From the perspective of Rational Man, however, such developments fail to take note of the truly radical character of the approach to ethics found in that work. In fact, all of Veatch’s central works in ethics offer, for those who want to follow his line of thought, the foundation for an ethics that espouses individualism without either atomism or egoism; objectivity without impersonalism or dogmatism; and practical wisdom without rationalism or constructivism. This is an ethics that sees responsibility as the fundamental existential fact from which ethics starts.  It is a process Veatch calls “a-do-it-yourself-job,” and one in which the moral perfection of the individual human being is the aim of human living. This is without a doubt a major alternative to much contemporary ethical philosophizing.
Neither Communitarian nor Atomistic
Contrary to the communitarian assumption, Veatch’s approach to ethics holds that there is no incompatibility in human good being both highly individualized and profoundly social. Contrary to the constructivist assumption, his approach holds that there is no sufficient reason for assuming that eudaimonia (human flourishing) cannot be grounded in the nature of individual human beings. Of course, much of the basis for the communitarian assumption is grounded on the unnecessary equation of individualism with social contract theory—an equation Veatch rightly rejects not only in Rational Man but also in his other works, especially Human Rights: Fact or Fancy? Further, much of the basis for the constructivist assumption has been the dogma that goodness cannot be “defined” and accordingly that there is an alleged ontological gap between what is and what is valuable. In Rational Man and in his later work, For An Ontology of Morals, Veatch tackles explicitly this assumption—the so-called naturalistic fallacy—and he provides a basis for showing that this assumption is without foundation. Moreover, as many (for example, Philippa Foot in her Natural Goodness and us in The Perfectionist Turn) have argued over the last decade, the case for a biocentric natural teleology is quite strong. Speaking of a living thing’s natural end can be justified by a realistic, but not a reductionist, account of living things. There is nothing spooky or anthropomorphic (or anthropocentric) about it, and Veatch agrees with this approach to natural teleology as well.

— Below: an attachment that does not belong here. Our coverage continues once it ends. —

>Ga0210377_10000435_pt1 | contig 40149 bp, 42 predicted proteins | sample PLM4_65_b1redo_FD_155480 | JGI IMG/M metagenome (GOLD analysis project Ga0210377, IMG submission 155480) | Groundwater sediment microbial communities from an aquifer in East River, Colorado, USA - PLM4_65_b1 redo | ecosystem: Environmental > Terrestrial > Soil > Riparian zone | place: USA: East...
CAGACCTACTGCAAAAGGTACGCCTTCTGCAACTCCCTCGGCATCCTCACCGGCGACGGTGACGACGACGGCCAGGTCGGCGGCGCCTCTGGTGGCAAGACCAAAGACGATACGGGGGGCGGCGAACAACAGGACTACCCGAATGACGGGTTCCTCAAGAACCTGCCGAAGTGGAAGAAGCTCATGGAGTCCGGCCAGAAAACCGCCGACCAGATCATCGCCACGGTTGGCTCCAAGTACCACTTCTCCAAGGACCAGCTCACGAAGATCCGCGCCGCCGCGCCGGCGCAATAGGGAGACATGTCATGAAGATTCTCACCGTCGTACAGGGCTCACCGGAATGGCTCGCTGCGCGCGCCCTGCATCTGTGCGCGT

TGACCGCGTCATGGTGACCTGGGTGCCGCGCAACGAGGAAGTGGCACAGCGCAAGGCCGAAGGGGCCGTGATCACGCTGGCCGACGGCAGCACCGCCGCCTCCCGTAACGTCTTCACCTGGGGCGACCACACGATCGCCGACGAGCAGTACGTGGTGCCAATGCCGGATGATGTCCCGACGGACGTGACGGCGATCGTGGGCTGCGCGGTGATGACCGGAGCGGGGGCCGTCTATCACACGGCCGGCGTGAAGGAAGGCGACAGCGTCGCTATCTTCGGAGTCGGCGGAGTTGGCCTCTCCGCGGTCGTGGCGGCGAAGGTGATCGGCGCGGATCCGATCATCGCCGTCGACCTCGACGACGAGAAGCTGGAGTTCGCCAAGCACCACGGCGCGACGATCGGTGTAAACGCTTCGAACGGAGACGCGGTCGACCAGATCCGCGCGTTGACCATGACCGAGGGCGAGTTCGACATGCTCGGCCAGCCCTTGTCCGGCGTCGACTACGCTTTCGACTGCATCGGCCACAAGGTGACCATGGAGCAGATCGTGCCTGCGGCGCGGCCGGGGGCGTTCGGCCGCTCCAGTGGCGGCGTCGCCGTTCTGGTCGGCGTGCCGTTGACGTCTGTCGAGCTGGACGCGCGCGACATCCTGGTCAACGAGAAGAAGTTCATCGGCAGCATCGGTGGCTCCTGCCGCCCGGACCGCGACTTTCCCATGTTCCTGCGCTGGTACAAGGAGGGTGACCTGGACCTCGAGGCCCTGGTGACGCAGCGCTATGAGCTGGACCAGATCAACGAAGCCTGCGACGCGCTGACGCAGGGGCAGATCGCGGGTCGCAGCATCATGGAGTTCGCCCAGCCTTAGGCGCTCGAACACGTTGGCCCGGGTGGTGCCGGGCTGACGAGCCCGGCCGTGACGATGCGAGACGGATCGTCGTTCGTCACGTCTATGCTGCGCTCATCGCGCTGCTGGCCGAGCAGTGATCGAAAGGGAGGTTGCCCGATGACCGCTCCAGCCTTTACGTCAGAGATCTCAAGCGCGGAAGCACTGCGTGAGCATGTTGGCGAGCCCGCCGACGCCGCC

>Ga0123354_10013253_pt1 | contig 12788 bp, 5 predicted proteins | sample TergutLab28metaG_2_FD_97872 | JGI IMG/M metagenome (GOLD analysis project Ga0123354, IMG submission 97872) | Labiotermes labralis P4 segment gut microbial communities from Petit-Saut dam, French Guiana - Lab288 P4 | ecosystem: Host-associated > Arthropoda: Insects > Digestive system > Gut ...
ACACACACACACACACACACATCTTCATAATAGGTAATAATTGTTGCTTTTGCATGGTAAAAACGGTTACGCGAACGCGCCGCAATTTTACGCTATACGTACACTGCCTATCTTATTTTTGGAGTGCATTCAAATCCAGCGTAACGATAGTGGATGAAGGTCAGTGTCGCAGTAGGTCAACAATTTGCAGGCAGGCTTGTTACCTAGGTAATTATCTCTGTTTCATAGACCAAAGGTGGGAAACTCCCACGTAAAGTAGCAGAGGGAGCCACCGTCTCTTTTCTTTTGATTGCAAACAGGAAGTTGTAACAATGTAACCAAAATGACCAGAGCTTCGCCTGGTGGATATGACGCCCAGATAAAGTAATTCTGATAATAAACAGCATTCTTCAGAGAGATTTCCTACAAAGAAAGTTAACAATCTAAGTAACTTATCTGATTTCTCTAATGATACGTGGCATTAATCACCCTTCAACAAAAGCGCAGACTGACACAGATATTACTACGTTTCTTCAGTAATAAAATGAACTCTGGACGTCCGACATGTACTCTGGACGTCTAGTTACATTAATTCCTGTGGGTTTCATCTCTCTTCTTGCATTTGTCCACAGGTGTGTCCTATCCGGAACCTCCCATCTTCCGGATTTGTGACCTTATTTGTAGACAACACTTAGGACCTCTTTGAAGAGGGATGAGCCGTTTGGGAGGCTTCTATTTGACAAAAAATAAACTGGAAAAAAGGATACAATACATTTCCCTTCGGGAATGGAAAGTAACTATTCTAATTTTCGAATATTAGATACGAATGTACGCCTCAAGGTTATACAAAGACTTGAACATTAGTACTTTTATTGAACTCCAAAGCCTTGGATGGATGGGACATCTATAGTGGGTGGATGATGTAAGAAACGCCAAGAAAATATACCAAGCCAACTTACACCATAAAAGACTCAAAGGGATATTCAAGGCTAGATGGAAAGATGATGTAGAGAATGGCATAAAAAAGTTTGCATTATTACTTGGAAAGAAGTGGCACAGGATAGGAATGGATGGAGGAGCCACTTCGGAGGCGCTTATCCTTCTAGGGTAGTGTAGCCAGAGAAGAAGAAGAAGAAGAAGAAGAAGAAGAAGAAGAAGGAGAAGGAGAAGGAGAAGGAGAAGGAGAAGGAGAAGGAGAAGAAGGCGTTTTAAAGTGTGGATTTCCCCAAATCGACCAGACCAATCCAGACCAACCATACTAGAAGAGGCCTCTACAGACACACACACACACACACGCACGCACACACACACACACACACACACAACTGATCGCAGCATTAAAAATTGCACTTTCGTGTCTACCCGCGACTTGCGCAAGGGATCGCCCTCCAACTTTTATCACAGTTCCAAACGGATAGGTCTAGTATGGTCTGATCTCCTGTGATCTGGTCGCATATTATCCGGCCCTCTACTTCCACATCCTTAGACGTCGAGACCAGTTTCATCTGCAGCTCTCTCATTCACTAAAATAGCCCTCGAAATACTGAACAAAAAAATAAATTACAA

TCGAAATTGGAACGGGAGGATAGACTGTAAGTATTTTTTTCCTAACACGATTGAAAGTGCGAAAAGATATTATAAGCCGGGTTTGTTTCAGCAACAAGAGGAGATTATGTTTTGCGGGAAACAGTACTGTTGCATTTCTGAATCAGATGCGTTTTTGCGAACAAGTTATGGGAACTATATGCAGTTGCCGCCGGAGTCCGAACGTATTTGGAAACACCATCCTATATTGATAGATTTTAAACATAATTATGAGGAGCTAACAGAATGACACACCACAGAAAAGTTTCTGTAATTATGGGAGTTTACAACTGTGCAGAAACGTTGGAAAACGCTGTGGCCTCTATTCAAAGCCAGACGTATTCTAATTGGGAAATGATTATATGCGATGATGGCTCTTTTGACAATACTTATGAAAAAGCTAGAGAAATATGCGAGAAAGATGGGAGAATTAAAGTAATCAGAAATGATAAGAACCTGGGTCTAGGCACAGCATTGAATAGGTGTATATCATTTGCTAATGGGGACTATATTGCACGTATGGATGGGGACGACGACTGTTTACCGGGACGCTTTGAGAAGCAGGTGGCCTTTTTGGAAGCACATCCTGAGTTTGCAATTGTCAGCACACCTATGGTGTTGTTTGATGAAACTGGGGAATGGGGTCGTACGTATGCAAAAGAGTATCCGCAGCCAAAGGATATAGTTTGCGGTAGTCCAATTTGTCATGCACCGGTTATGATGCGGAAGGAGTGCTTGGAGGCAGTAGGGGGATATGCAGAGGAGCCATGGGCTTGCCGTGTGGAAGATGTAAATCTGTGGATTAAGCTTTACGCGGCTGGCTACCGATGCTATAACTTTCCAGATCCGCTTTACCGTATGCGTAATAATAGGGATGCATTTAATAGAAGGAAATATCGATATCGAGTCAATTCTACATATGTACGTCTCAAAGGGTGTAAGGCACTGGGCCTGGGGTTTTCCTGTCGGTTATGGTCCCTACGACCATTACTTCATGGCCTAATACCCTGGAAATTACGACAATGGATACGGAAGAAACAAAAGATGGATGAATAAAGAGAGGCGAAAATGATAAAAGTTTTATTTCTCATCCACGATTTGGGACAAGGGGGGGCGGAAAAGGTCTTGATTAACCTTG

Veatch sees human beings as part of a natural order that is not ultimately constructed by humans but is nonetheless knowable and open to human flourishing. So then, maybe, the most basic insight from which Veatch’s challenge to contemporary ethical theorizing stems is found in this comment by the Elizabethan divine, Richard Hooker, which as noted in Douglas Rasmussen’s preface was one of Veatch’s favorite quotations: “That which doth assign unto each thing the kind, that which doth moderate the force and power, that which doth appoint the form and measure of working, the same we term a Law.” For Veatch, it is ultimately the nature of the individual human being that provides the standard or measure for determining the morally worthwhile life, and this is the ultimate sense of “law”—not commands, conventions, or practices, regardless of their source—that is expressed by the words “natural law.”